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H. Paul Friesema

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H. Paul Friesema Obituary
H. Paul Friesema, age 77 of Evanston. Husband of Jane; father of Sarah (Alan Lynch), Peter and Susan (Rami Karjian); grandfather of Kelsi, Danielle, Lucy, Rebecca, Jad and Skye; brother of Gail Farnham. Paul had been a professor of Political Science at Northwestern University since 1968 and was instrumental in developing the Program in Environmental Policy and Culture. He was on the Board of Directors for the Mitchell Museum of the American Indian and was an avid book collector. For many years he collected books about Native Americans and environmental issues which eventually found a home in the National Museum of the American Indian at the Smithsonian. An Evanston resident for 45 years, he died Friday, March 8th in Evanston Hospital. Memorial Service Tuesday, March 12th, 2013 at 11:00 a.m., followed by a reception, at Northminster Presbyterian Church, 2515 Central Park Ave., Evanston, IL 60201. In lieu of flowers, memorials may be made to the Mitchell Museum of the American Indian, 3001 Central St., Evanston, IL 60201. Paul started his career at Northwestern in 1968. He used his law degree from the Detroit College of Law when he contributed to briefs on environmental issues and Native American rights that were presented to the U.S. Supreme Court. He earned his master's degree in political science from Wayne State University, followed by a PhD in political science from the University of Iowa. His interest in environmental issues endured throughout his 45-year career at Northwestern. He played a key early role in the development of the environmental movement, and built a library of 20,000 Environmental Impact Statements, which he donated to Northwestern. They have been required since 1969 to describe positive and negative impacts of development, ranging from oil and gas development to transportation and urban land projects to the protection of wildlife habitat. He organized and chaired the innovative Environmental Policy and Culture Program and co-chaired the Northwestern University Environmental Council. He was named Professor Emeritus in 2009 and the university annually presents the H. Paul Friesema Award for Environmental Leadership and Academic Achievement to an exceptional student. "Paul was a gifted scholar, a wonderful mentor, a superb departmental citizen, and an exemplary champion of the natural environment," said Payson S. Wild Professor Emeritus Kenneth Janda, who taught aside him for over four decades. Thirty years ago, Paul decided that he would dedicate his free time to collecting books to aid scholarship about Native American culture, art, and history, as well as environmental issues, the National Park system, energy development, wildlife, and related subjects. Visiting used bookstores and trading with other used and rare book dealers in the Chicago area and everywhere he traveled, he amassed a collection of 35,000 volumes. Among them are rare early editions of the scholarly works of Henry Schoolcraft, 19th century annual reports of the Commissioner of Indian Affairs as well as books published by university presses ranging from Oklahoma to Oxford. For several years he sought an appropriate library to house the collection, when he learned about the establishment of the National Museum of the American Indian at the Smithsonian. "Paul was pleased with the opportunity to give the Smithsonian his books," said his wife. "He wanted them to wind up where Native Americans could go to research their history and culture." Paul was active in his church, Northminster Presbyterian, including serving on mission committees and directly serving homeless people in Evanston. He was always generous with his time and vast range of knowledge, inspiring his students, children, grandchildren, and others who came in contact with him to pursue their passions and become global citizens of integrity and commitment, as he was. Info: 847-675-1990 or www.donnellanfuneral.com.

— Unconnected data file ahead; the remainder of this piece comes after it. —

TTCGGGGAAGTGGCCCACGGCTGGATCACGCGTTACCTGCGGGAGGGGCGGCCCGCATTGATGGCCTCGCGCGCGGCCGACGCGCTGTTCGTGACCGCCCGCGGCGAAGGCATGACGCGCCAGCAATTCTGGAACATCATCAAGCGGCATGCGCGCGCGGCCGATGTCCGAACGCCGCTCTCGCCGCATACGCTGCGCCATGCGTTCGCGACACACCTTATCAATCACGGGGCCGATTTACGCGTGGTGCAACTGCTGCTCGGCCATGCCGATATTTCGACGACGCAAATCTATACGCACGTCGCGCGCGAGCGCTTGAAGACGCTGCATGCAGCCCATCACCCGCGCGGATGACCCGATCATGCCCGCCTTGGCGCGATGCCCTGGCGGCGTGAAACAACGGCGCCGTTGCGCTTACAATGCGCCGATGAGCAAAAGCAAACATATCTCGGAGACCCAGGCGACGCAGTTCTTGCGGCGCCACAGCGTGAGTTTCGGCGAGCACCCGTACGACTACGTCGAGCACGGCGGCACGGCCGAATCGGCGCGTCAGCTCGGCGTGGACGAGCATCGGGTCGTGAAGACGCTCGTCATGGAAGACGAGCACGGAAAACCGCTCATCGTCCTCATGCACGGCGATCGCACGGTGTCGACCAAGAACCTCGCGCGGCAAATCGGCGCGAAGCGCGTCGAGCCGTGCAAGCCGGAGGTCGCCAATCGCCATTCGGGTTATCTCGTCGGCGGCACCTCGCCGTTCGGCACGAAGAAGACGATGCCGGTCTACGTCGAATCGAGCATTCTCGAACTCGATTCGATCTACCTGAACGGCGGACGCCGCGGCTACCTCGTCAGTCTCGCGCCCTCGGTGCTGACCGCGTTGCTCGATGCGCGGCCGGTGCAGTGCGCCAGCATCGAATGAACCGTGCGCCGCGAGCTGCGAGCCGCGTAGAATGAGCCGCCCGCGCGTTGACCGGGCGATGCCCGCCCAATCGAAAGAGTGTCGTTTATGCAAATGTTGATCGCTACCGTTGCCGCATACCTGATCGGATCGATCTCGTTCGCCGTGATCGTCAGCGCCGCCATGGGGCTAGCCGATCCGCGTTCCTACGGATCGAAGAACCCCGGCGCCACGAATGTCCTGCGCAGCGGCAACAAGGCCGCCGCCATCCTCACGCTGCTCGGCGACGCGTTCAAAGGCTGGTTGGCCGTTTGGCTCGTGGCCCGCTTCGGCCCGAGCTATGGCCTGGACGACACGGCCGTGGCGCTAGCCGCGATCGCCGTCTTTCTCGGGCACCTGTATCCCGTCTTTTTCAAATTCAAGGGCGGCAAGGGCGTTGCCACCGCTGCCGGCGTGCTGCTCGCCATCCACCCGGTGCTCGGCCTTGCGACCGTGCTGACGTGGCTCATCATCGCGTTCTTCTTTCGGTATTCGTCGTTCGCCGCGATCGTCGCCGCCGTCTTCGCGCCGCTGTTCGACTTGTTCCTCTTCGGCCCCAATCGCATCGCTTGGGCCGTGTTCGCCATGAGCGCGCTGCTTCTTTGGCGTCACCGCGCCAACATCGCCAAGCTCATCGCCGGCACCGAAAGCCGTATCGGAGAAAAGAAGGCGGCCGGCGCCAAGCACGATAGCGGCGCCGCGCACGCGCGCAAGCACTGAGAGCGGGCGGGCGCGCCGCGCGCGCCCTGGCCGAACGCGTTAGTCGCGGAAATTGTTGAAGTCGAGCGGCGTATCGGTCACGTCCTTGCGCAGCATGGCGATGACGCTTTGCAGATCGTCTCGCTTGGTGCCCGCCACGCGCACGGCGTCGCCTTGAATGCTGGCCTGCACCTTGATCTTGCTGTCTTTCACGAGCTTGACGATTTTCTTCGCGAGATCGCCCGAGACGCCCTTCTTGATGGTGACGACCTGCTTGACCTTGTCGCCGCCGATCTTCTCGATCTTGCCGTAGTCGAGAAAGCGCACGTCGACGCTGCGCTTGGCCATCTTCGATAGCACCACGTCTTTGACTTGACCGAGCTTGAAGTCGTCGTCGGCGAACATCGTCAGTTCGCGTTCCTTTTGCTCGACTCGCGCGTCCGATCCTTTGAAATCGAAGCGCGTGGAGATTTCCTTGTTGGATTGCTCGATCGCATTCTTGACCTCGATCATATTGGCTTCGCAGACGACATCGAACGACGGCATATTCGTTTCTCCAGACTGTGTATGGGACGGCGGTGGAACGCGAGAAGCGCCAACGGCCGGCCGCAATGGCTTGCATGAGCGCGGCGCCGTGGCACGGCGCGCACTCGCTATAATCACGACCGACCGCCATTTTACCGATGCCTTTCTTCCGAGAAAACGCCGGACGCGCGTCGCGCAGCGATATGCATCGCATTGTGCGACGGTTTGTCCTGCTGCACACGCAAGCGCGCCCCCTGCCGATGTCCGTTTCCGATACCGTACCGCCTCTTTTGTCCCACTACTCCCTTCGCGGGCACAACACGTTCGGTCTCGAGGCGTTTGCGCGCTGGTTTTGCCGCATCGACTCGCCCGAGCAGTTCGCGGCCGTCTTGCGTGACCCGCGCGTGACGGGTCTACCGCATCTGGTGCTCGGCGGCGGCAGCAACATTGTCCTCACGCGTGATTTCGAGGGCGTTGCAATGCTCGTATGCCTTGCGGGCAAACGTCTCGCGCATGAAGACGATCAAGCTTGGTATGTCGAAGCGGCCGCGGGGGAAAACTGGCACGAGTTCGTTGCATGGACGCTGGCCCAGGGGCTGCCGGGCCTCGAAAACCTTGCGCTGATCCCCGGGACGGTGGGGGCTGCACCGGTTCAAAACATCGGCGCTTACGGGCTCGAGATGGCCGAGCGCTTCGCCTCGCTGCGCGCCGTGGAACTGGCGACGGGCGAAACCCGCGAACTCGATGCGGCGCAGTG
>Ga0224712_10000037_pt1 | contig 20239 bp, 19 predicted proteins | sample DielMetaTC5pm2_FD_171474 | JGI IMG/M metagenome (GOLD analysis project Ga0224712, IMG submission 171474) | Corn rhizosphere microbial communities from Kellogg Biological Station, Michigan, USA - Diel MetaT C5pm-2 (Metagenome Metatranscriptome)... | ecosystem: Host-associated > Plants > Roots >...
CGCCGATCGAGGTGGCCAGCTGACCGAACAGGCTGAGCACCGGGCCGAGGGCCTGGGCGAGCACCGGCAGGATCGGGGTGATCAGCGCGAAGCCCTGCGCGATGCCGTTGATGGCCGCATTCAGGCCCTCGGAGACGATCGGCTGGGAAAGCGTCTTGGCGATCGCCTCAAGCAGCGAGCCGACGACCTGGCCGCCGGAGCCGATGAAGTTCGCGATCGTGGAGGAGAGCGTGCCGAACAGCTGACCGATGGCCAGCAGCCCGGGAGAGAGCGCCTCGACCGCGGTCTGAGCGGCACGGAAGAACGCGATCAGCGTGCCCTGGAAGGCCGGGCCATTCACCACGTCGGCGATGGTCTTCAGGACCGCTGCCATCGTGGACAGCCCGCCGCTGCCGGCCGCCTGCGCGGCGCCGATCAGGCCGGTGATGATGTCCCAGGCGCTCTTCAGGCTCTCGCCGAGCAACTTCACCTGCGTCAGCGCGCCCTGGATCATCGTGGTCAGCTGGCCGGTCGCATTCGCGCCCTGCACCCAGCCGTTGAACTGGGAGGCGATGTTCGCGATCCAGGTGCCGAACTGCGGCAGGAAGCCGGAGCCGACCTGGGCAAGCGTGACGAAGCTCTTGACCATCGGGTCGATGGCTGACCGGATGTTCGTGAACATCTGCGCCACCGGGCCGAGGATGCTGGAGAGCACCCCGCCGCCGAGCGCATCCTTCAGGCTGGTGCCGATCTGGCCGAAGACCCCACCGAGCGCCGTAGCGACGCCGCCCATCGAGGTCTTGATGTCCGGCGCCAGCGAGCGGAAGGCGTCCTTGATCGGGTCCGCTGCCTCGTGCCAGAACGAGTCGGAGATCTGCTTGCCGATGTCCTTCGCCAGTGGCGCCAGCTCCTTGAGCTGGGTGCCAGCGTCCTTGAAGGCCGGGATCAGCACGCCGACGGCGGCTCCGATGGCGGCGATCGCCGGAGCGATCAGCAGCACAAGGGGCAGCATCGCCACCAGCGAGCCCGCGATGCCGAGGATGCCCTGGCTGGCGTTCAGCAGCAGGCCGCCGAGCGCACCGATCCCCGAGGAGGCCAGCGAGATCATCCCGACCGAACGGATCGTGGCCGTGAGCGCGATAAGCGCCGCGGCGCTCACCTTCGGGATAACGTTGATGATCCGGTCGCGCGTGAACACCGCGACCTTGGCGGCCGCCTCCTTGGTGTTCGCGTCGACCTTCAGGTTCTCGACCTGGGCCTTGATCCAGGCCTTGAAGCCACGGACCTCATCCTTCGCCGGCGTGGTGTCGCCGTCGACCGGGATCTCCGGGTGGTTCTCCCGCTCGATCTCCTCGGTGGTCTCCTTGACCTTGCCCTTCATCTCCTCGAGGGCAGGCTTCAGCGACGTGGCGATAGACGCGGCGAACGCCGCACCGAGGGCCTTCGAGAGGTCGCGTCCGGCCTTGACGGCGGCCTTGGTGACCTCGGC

Published in Chicago Tribune from Mar. 10 to Mar. 11, 2013
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